Creative Gadchiroli: not just a land of disquiet
When a healthy person dies, you bury him/her and if a sick person dies, you cremate her. An eclectic practice like this is certainly not a sign of a so called backward and less developed community. We had noted this practice is come villages of Bastar as well. Why should a body having germs of a disease be buried if you respect the sacred mother earth? Conserving forest and tribal rights under Scheduled Tribes and Other Forest Dwellers (Recognition of Forest Rights) Act, 2006 is a challenge. First time, two set of communities led by Devaji Tofa and Devaji Prada have succeed in getting the rights transferred to the tribal communities fully and completely. They now earn money by auctioning tendu patta and bamboo and get about Rs 7-8 crores for village self-development besides using other resources. What has been the impact of this decentralisation and devolution of constitutionally permitted financial and forest rights- a serious check on extremist violence. Further, in almost every village, we walked though during 44th Shodhyatra in Dhanora block, we found farm ponds having been constructed by communities from the income they got under the Act. Many of the ponds built last year had water proving that water can indeed be stored. Some of the villages in this region get cut off from the rest of the district due to excessive rain but the summer months have had water scarcity.
The people keep a joyful demeanour , no matter how hard is their life. The health services provide by SEARCH founded by Abhay and Rani Bang has had a very transformative effect on the health of the region. The maternal and infant mortality has been reduced drastically. But the strength o formal system of medicine has inadvertently also led to erosion of local herbal healing tradition. Rabi Bang had given us a book in which she had documented 150 practices in Marathi used by women during pregnancy and child delivery. This brings us to a continuing unfair and unethical exchange of knowledge and ideas between formal and informal sector of our society.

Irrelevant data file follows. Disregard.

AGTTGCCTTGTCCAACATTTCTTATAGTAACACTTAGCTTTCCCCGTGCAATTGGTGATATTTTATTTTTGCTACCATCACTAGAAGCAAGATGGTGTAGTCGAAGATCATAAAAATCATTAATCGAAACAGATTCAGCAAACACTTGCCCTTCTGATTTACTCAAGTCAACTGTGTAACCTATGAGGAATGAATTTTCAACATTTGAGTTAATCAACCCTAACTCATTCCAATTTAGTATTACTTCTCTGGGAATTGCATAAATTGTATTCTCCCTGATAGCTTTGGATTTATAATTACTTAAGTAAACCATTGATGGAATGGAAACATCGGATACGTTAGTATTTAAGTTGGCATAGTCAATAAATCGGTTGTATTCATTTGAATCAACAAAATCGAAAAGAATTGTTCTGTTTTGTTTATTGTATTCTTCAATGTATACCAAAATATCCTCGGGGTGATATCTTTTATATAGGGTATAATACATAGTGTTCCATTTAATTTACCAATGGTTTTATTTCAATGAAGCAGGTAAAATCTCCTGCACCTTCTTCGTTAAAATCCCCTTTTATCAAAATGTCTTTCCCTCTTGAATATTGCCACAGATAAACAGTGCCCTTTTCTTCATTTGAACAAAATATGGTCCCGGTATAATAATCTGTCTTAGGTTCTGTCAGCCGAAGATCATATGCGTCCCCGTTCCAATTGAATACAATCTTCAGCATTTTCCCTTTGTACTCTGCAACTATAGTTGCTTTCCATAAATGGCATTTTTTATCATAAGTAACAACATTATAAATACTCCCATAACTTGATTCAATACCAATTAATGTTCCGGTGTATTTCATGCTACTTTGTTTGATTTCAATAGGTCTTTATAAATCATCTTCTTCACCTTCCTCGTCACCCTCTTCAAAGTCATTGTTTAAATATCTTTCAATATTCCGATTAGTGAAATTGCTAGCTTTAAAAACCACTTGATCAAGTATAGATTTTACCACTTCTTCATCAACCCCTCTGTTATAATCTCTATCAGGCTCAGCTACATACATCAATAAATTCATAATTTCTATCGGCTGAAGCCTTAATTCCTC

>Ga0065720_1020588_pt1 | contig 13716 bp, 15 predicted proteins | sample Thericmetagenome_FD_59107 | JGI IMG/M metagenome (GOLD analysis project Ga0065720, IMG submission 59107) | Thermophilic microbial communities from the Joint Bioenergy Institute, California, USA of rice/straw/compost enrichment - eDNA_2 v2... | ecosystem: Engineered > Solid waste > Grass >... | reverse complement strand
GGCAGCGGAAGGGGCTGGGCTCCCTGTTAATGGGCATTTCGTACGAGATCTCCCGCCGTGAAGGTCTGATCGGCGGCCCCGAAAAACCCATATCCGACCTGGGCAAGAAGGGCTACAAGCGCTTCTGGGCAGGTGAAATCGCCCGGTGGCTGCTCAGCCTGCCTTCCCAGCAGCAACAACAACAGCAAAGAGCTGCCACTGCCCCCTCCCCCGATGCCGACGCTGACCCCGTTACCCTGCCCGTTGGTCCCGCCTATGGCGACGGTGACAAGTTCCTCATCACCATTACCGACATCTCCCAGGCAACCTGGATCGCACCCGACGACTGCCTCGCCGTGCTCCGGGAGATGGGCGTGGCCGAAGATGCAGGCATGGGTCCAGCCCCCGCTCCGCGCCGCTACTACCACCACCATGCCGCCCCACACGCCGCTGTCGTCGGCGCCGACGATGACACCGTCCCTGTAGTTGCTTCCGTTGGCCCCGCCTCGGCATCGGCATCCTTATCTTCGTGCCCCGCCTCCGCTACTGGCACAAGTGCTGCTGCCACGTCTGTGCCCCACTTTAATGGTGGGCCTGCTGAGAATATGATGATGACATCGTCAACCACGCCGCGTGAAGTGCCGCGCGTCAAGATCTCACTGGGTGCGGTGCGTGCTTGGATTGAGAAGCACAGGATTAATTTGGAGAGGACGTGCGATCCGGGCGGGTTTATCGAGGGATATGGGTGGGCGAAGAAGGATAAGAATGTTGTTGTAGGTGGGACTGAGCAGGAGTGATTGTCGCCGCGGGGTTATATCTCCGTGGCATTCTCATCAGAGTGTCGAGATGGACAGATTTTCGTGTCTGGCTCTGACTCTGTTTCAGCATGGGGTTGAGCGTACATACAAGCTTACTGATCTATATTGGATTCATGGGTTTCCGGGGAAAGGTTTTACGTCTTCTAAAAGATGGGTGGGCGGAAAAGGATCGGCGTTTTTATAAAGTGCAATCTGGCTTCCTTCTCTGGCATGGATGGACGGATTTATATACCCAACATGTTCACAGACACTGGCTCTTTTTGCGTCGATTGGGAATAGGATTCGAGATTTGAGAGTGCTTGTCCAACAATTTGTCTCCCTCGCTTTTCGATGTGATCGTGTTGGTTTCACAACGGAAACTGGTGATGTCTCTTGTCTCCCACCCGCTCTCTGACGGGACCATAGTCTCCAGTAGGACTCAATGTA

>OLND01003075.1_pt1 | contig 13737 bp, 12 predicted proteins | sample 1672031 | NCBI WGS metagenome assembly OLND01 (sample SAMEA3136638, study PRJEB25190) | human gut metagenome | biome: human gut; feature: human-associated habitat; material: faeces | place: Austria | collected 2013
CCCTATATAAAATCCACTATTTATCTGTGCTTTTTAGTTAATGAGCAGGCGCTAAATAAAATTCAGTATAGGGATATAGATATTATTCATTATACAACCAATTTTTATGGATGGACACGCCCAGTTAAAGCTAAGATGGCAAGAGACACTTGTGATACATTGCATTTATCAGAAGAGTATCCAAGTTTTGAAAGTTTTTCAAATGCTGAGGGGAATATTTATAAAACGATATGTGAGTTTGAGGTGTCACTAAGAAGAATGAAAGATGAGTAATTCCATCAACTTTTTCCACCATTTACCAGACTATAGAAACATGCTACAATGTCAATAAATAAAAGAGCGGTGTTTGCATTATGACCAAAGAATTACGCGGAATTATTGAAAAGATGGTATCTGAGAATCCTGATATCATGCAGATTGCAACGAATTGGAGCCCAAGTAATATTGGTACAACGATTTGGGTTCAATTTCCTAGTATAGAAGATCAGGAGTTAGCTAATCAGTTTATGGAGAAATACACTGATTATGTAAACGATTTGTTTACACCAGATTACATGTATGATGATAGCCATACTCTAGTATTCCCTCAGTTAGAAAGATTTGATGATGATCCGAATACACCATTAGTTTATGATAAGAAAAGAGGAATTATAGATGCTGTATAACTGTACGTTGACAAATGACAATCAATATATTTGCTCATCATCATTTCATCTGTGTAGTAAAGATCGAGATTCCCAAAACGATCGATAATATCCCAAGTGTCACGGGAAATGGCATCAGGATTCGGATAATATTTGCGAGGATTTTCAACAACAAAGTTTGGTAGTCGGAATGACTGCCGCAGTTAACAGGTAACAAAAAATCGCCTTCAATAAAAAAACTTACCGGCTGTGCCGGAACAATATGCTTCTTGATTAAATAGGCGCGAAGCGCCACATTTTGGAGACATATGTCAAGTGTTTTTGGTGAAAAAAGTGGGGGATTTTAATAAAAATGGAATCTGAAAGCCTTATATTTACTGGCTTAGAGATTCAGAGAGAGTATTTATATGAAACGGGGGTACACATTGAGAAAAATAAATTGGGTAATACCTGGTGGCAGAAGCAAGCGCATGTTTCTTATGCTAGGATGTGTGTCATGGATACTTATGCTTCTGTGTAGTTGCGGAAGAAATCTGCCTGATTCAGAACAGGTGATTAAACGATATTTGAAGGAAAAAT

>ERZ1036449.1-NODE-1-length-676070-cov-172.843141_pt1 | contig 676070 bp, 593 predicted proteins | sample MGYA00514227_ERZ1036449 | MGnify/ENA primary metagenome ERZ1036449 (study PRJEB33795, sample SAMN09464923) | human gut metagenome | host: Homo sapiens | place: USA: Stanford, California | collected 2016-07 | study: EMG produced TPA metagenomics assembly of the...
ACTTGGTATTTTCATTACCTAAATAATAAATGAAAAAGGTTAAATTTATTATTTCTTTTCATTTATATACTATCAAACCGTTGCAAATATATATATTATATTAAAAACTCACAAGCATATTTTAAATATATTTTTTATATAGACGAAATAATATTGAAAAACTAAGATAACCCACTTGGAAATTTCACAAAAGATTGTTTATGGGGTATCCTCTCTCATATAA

We had pooled in Hindi several studies done by professional based on the knowledge of Gondi tribal in this region and published elsewhere. But never shared with local communities. SRISTI and GIAN which worked together worked hard to make this shodhyatra possible propose to pool all such studies in share their summaries in Gondi language. GIAN also distributed vegetable seeds developed by farer breeders in different parts of the country for local experimentation.
Poster exhibition displayed in different villages in local languages besides video presentation in every village in the night (thanks to availability of good power supply) generate da lot of interest in trying some of the new ideas like Gopal Bhises cycle plough for weeding, Shakimathan’s pump for draining/irrigating paddy fields, tree climber, and a few other solutions.
We found a very creative use of seeds of garadi tree, calotropis flowers, neem seeds and a few other bitter plant leaves. After fermenting these in water for 15-20 days, extract was diluted and spayed in paddy field for pest control but only by a few farmers. Local farmers used different combinations of these ingredients. Numerous uses of mahuva flowers for health and nutraceutical purposes. We honoured and learned from many experimenters and innovators scouted by GIAN team before the shodhyatra.
There were numerous children innovators we met during this walk about whom I will share the insights next week. Two summer schools on inclusive innovations organised by GIAN for polytechnic students and SRISTI for degree college students concluded on June 20. There were several simple innovations designed by the students mentored by faculty from NID, MIT Boston, Indo-German tool room, Australian design schools, LD engg college, Gujarat Knowledge Consortium and SSIP hub which hosted us with excellent support, etc. Till next week then..